Aksa, leading carbon fiber producer of Turkey to form joint venture with Dow Chemical of USA
A new joint investment by Turkey’s leading carbon fiber producer, Aksa, and America’s Dow Chemical Co. at a total value of $1 billion in the western province of Yalova is expected to strengthen the country’s hand in global carbon fiber markets and make it a strategic provider of carbon fiber products, participants at a press conference to announce the investment in İstanbul on Tuesday stated.
Observers characterize carbon fiber as “strategic product” which is slowly replacing such principal raw materials as iron and steel in construction and in the automotive and aviation industries. Many believe Turkey — thanks to its improving know-how in this area — now has the advantage to become one of the leading providers of this key product to world markets. Turkey is currently one of 10 carbon fiber producers in the world and is poised to be a carbon fiber supply hub for Middle Eastern, Asian and African markets in the near future.
The joint investment by Dow’s European subsidiary Dow Europe Holding B.V. and Aksa covers the construction of an additional facility to increase capacity at Dow’s already existing production facility in Yalova as well as an agreement to jointly produce carbon fiber products.
The agreement will direct $1 billion in total investment to Turkey in the next five years. The new facility will produce carbon fiber that will mostly be used to reinforce composite materials used in the alternative energy, aerospace, oil and automotive sectors. The global demand for carbon fiber composites is expected to reach $13.2 billion by the end of this year.
Aksa Group CEO Mehmet Ali Berkman and Dow Executive Vice President and CCO Heinz Haller signed the agreement protocol during Tuesday’s press conference stipulating that each company will have a 50 percent share in the investment. The two partners expect the investment to provide 1,000 new jobs in the next five years. Turkey’s Science, Technology and Industry Minister Nihat Ergün and Investment Support and Promotion Agency of Turkey (ISPAT) President İlker Aycı also participated in the signing ceremony.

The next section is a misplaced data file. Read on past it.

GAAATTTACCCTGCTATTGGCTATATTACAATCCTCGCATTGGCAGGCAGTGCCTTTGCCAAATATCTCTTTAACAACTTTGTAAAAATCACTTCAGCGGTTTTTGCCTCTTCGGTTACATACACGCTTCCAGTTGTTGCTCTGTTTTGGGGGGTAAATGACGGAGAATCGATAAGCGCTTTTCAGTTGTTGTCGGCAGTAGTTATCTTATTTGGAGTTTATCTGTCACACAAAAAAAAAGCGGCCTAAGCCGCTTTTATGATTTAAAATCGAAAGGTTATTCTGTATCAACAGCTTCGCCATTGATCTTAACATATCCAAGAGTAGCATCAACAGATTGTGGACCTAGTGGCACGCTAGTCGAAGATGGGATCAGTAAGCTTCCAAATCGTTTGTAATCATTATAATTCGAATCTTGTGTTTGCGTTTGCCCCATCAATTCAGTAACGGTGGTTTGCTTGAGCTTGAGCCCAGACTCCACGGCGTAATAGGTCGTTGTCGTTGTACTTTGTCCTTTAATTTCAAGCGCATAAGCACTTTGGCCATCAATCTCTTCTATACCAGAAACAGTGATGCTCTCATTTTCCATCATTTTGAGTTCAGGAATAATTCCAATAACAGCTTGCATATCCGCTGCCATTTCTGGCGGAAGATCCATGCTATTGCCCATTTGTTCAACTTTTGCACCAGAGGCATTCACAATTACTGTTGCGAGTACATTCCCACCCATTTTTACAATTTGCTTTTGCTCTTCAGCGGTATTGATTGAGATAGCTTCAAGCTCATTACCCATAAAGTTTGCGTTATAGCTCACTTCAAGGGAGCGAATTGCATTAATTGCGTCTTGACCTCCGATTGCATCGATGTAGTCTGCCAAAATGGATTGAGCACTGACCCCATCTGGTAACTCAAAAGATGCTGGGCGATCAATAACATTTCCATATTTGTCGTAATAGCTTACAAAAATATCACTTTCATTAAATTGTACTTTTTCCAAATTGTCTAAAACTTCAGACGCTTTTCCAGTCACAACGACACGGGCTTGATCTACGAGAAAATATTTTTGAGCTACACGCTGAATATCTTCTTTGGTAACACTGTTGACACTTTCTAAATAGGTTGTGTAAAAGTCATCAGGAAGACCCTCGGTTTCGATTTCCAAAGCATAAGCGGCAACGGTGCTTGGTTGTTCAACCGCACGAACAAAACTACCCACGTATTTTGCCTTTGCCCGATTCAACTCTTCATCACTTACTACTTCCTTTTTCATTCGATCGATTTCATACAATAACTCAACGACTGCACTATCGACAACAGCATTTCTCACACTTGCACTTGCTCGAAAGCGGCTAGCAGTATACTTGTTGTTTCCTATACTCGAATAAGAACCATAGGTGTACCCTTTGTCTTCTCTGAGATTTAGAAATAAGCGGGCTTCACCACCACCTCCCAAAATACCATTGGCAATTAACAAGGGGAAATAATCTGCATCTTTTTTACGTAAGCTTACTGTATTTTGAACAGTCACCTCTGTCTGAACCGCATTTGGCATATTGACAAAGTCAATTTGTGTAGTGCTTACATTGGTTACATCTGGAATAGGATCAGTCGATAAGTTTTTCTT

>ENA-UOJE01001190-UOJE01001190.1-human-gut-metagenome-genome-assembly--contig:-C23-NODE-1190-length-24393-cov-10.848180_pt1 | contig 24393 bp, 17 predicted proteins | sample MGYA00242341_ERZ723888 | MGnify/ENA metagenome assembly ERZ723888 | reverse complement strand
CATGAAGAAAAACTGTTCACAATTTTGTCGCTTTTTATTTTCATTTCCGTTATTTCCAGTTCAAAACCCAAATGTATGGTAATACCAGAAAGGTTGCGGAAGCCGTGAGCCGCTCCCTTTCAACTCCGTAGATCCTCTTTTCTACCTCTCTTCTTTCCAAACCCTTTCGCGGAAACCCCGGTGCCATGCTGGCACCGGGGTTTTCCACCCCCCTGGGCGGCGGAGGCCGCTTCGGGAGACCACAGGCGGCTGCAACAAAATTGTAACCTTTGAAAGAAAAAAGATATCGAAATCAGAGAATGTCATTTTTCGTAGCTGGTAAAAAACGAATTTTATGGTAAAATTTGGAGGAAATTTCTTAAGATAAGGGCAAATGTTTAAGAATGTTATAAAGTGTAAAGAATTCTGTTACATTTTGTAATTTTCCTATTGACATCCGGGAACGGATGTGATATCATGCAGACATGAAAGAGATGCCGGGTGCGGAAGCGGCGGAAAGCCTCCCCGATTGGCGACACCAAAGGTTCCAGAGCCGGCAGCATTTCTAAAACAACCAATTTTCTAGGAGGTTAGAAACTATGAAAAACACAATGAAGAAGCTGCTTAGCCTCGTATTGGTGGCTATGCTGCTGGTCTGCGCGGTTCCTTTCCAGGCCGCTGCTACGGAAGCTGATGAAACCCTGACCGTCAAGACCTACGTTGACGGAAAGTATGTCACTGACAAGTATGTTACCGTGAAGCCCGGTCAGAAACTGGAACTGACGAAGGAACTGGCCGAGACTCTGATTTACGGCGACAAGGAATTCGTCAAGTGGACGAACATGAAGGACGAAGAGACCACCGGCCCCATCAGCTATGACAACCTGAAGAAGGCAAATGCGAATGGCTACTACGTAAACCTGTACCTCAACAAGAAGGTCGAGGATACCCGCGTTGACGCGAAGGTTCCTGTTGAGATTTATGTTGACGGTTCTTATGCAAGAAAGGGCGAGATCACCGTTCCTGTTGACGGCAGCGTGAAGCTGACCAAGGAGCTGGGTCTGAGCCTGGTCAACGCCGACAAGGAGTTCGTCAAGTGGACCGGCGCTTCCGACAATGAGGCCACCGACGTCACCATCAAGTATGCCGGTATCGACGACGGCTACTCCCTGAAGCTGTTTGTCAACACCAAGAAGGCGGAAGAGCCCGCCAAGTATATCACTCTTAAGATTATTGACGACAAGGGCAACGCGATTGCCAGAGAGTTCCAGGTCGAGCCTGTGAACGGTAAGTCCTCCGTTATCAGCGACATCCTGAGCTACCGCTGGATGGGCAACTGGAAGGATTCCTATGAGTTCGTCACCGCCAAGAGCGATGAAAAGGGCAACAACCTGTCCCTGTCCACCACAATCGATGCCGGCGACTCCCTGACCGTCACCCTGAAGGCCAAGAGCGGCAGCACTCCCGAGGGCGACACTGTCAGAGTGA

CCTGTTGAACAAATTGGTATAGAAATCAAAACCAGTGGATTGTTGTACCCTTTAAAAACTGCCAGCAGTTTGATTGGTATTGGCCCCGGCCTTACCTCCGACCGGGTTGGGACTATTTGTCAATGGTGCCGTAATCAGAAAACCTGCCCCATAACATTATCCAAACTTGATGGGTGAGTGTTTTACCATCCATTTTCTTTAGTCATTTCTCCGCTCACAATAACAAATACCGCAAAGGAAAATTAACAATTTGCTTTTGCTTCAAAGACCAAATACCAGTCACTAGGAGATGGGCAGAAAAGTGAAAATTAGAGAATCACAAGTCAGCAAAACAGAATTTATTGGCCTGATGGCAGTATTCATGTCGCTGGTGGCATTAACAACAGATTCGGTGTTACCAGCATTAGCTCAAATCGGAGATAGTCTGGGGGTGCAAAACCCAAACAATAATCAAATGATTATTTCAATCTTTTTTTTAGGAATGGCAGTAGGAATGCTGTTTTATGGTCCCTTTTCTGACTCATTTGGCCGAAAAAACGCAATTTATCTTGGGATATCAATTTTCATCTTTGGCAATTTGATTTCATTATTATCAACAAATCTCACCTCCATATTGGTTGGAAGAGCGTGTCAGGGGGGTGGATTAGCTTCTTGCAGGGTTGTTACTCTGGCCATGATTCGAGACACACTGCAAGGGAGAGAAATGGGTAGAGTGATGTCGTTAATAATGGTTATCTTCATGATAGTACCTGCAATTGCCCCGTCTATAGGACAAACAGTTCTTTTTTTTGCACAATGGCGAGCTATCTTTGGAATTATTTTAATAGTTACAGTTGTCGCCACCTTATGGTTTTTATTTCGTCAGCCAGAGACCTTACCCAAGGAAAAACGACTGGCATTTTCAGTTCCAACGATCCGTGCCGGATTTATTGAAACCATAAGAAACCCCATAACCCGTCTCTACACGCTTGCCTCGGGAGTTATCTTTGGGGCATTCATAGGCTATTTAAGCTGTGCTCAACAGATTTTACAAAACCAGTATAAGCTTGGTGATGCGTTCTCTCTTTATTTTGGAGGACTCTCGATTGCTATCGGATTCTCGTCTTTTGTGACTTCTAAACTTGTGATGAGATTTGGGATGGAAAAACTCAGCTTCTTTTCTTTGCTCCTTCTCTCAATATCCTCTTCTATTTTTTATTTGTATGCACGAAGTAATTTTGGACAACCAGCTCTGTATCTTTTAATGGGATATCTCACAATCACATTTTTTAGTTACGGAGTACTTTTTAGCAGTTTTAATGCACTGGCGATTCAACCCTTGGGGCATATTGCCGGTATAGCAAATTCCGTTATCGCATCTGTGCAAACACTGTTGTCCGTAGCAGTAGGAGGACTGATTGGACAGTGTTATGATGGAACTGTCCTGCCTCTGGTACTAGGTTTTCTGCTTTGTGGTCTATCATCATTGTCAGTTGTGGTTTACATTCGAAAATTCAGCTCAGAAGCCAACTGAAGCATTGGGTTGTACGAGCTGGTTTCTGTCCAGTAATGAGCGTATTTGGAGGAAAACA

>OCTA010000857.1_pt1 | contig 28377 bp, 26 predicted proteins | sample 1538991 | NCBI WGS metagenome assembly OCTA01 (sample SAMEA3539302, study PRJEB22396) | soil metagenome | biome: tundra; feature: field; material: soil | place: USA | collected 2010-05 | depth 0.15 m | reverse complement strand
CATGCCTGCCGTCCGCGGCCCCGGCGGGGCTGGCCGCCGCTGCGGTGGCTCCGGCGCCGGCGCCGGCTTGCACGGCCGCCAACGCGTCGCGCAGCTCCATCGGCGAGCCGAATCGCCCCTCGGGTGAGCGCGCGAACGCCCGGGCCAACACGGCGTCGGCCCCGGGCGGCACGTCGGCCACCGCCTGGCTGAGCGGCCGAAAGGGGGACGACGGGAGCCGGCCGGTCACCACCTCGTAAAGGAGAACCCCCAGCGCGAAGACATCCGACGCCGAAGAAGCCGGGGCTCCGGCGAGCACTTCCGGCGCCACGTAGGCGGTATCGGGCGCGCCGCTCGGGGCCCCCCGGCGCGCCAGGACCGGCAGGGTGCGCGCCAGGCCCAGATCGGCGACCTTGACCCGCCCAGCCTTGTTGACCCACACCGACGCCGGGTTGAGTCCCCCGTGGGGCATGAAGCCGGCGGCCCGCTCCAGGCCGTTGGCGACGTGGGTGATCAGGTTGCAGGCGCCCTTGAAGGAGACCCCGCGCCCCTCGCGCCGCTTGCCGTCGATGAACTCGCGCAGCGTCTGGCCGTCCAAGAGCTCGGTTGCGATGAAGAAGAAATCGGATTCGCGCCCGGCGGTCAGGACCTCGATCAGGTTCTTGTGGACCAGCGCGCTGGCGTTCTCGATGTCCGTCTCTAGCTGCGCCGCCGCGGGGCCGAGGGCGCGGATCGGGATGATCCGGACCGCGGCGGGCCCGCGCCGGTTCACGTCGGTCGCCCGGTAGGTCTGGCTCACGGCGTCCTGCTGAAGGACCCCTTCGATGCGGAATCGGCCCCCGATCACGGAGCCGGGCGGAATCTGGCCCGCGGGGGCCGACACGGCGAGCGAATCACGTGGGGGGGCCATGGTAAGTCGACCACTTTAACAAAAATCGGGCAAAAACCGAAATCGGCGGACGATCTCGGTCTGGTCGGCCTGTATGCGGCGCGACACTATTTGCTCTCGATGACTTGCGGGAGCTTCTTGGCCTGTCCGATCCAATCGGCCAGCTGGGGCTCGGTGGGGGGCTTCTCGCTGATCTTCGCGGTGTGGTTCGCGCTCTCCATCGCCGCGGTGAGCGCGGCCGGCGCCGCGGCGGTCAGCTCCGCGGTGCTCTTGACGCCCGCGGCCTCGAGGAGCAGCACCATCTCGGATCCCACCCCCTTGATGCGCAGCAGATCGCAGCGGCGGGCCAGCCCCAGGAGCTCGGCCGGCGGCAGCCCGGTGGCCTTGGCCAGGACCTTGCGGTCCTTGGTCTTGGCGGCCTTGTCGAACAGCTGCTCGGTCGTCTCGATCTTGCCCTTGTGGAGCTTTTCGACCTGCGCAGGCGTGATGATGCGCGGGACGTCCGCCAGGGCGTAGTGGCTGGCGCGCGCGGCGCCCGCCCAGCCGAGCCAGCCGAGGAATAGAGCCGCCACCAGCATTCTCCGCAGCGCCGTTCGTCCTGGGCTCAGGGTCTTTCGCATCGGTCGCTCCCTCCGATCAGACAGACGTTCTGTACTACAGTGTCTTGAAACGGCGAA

Speaking at the event, Ergün said he expects such investments as in Yalova will contribute to government efforts aimed at reducing Turkey’s current account deficit (CAD), which mainly stems from the country’s dependence on foreign oil and chemical products. “Dow has been in Turkey for the past 40 years, and they are determined to expand their presence in Turkey. … This is an indicator of the strong interest in Turkish markets on the part of foreign companies that has grown recently,” the minister noted. Making mention of foreign direct investment (FDI) to Turkey, Ergün said the government expected this year’s FDI inflow to Turkey — $11.5 in the first 10 months — to reach $12.5 billion by year-end. “This amount will again be above $10 billion for 2012,” Ergün said. The government is expected to shortly announce the details of two new foreign investments for this year totaling $300 million combined.
Haller said his company is committed to maintaining investments in Turkey, underlining that Turkey was one of the four fastest growing markets for Dow. Stressing that they see an opportunity for continuous growth in Turkey, he said the new facility will both meet domestic demand and also export goods overseas. Haller said they have initially put $200 million into the investment.
Also delivering a speech, Berkman said this investment was important in helping the company to realize its goal of becoming one of the world’s top three carbon fiber producers. “This new investment is particularly critical in creating products with added value. This is what Turkey needs in the coming years,” he said.
‘Carbon fiber to increase competitive power of national car’
Turkey’s increasing experience and growing production capacity in the carbon fiber industry will be an advantage for a planned domestically produced car in global markets, Minister Ergün told Today’s Zaman separately following the meeting.
A high-strength material, carbon fiber has a wide application in commercial and civilian aircraft as well as in various industrial markets.
A recently released government paper, the Automobile Strategy Paper, aims to increase the competitiveness of Turkey’s automotive industry with public-private cooperation. The biggest challenge in the paper is the target of mass producing Turkey’s own national car. The government increased its calls to Turkish entrepreneurs to contribute to the first national car brand, and some holdings said they were in talks with their foreign partners for possible joint studies in the creation of the local car brand.
Speculation centers around a car brand that will produce cars assembled with mostly Turkish parts but will be open to foreign contributions. Turkey’s raw material supply will take on much importance at this point. Observers argue that Turkey’s increasing experience in carbon fiber technology could help Turkish engineers develop relatively more durable auto parts.
SOURCE: TODAYS ZAMAN